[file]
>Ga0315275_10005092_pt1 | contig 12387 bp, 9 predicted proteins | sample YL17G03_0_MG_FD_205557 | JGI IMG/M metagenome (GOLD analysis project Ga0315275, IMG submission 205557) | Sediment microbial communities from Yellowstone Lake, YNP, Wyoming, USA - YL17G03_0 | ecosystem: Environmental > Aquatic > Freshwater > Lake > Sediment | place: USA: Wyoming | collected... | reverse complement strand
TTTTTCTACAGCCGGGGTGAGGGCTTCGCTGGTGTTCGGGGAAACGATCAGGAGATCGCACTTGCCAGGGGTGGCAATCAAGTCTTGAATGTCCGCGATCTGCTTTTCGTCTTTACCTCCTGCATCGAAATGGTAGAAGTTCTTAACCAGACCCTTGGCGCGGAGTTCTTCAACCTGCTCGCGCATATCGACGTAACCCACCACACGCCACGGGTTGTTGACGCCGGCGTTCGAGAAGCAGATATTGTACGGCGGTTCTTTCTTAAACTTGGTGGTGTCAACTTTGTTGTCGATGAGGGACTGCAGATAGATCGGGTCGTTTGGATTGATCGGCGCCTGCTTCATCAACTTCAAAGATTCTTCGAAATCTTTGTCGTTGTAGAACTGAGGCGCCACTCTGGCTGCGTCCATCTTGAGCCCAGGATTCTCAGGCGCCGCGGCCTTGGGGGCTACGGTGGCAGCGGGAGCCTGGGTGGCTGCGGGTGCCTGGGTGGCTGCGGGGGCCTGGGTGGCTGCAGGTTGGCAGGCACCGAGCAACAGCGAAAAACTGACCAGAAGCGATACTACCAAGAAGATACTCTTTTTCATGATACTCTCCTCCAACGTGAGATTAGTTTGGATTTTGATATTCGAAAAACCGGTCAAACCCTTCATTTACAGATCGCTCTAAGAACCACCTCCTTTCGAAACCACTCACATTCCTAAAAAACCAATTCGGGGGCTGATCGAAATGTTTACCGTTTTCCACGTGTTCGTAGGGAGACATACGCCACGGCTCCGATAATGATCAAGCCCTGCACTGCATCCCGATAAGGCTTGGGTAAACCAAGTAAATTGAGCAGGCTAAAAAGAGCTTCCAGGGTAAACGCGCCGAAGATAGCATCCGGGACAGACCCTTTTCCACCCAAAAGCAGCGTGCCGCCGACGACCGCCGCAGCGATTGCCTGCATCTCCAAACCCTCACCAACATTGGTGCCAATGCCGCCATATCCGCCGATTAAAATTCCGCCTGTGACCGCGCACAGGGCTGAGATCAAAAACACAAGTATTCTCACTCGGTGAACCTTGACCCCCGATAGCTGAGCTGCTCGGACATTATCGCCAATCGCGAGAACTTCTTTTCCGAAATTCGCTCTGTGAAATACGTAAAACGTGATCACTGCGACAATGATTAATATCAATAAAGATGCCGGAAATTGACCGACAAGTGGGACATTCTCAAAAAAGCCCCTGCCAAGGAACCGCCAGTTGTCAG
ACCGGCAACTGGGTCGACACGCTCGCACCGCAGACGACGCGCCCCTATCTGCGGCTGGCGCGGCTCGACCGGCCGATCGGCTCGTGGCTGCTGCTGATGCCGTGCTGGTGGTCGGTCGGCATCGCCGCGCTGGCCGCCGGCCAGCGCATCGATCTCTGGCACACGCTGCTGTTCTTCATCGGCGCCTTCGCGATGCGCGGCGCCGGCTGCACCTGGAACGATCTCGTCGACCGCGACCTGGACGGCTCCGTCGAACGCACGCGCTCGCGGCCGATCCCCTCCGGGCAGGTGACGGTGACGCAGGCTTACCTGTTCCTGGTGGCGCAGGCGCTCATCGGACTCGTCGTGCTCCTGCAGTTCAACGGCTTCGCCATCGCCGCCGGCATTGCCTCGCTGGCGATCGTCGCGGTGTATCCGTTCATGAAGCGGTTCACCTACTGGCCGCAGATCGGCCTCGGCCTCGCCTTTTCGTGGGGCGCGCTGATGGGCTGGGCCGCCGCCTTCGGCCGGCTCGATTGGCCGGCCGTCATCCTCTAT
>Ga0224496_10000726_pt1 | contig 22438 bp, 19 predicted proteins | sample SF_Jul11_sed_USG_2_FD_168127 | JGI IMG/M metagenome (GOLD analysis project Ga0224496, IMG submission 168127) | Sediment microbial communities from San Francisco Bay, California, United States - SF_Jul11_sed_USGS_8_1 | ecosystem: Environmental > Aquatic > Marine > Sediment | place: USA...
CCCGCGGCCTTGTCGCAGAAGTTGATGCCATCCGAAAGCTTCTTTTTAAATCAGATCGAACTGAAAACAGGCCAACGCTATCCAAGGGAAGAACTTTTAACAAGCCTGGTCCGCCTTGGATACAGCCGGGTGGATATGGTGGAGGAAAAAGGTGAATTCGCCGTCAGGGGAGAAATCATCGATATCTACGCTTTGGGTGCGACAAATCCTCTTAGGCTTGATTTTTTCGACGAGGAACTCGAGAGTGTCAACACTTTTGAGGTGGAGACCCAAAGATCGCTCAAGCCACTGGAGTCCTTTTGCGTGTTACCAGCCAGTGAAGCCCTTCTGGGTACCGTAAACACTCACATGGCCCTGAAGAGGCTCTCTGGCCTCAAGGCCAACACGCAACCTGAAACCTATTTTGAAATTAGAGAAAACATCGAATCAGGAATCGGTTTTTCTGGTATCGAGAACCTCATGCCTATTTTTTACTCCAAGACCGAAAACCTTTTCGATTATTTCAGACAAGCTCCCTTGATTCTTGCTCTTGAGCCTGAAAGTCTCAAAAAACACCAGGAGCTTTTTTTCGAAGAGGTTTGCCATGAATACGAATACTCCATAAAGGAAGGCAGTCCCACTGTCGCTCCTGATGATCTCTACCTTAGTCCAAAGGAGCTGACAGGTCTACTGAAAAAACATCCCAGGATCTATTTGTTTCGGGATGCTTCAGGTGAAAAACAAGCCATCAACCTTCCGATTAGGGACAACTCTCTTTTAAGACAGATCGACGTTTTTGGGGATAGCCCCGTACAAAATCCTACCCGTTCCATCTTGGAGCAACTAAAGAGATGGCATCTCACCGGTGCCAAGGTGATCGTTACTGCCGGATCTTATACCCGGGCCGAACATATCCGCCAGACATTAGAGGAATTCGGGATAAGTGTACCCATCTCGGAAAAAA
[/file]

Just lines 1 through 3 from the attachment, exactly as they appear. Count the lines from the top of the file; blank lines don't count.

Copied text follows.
>Ga0315275_10005092_pt1 | contig 12387 bp, 9 predicted proteins | sample YL17G03_0_MG_FD_205557 | JGI IMG/M metagenome (GOLD analysis project Ga0315275, IMG submission 205557) | Sediment microbial communities from Yellowstone Lake, YNP, Wyoming, USA - YL17G03_0 | ecosystem: Environmental > Aquatic > Freshwater > Lake > Sediment | place: USA: Wyoming | collected... | reverse complement strand
TTTTTCTACAGCCGGGGTGAGGGCTTCGCTGGTGTTCGGGGAAACGATCAGGAGATCGCACTTGCCAGGGGTGGCAATCAAGTCTTGAATGTCCGCGATCTGCTTTTCGTCTTTACCTCCTGCATCGAAATGGTAGAAGTTCTTAACCAGACCCTTGGCGCGGAGTTCTTCAACCTGCTCGCGCATATCGACGTAACCCACCACACGCCACGGGTTGTTGACGCCGGCGTTCGAGAAGCAGATATTGTACGGCGGTTCTTTCTTAAACTTGGTGGTGTCAACTTTGTTGTCGATGAGGGACTGCAGATAGATCGGGTCGTTTGGATTGATCGGCGCCTGCTTCATCAACTTCAAAGATTCTTCGAAATCTTTGTCGTTGTAGAACTGAGGCGCCACTCTGGCTGCGTCCATCTTGAGCCCAGGATTCTCAGGCGCCGCGGCCTTGGGGGCTACGGTGGCAGCGGGAGCCTGGGTGGCTGCGGGTGCCTGGGTGGCTGCGGGGGCCTGGGTGGCTGCAGGTTGGCAGGCACCGAGCAACAGCGAAAAACTGACCAGAAGCGATACTACCAAGAAGATACTCTTTTTCATGATACTCTCCTCCAACGTGAGATTAGTTTGGATTTTGATATTCGAAAAACCGGTCAAACCCTTCATTTACAGATCGCTCTAAGAACCACCTCCTTTCGAAACCACTCACATTCCTAAAAAACCAATTCGGGGGCTGATCGAAATGTTTACCGTTTTCCACGTGTTCGTAGGGAGACATACGCCACGGCTCCGATAATGATCAAGCCCTGCACTGCATCCCGATAAGGCTTGGGTAAACCAAGTAAATTGAGCAGGCTAAAAAGAGCTTCCAGGGTAAACGCGCCGAAGATAGCATCCGGGACAGACCCTTTTCCACCCAAAAGCAGCGTGCCGCCGACGACCGCCGCAGCGATTGCCTGCATCTCCAAACCCTCACCAACATTGGTGCCAATGCCGCCATATCCGCCGATTAAAATTCCGCCTGTGACCGCGCACAGGGCTGAGATCAAAAACACAAGTATTCTCACTCGGTGAACCTTGACCCCCGATAGCTGAGCTGCTCGGACATTATCGCCAATCGCGAGAACTTCTTTTCCGAAATTCGCTCTGTGAAATACGTAAAACGTGATCACTGCGACAATGATTAATATCAATAAAGATGCCGGAAATTGACCGACAAGTGGGACATTCTCAAAAAAGCCCCTGCCAAGGAACCGCCAGTTGTCAG
ACCGGCAACTGGGTCGACACGCTCGCACCGCAGACGACGCGCCCCTATCTGCGGCTGGCGCGGCTCGACCGGCCGATCGGCTCGTGGCTGCTGCTGATGCCGTGCTGGTGGTCGGTCGGCATCGCCGCGCTGGCCGCCGGCCAGCGCATCGATCTCTGGCACACGCTGCTGTTCTTCATCGGCGCCTTCGCGATGCGCGGCGCCGGCTGCACCTGGAACGATCTCGTCGACCGCGACCTGGACGGCTCCGTCGAACGCACGCGCTCGCGGCCGATCCCCTCCGGGCAGGTGACGGTGACGCAGGCTTACCTGTTCCTGGTGGCGCAGGCGCTCATCGGACTCGTCGTGCTCCTGCAGTTCAACGGCTTCGCCATCGCCGCCGGCATTGCCTCGCTGGCGATCGTCGCGGTGTATCCGTTCATGAAGCGGTTCACCTACTGGCCGCAGATCGGCCTCGGCCTCGCCTTTTCGTGGGGCGCGCTGATGGGCTGGGCCGCCGCCTTCGGCCGGCTCGATTGGCCGGCCGTCATCCTCTAT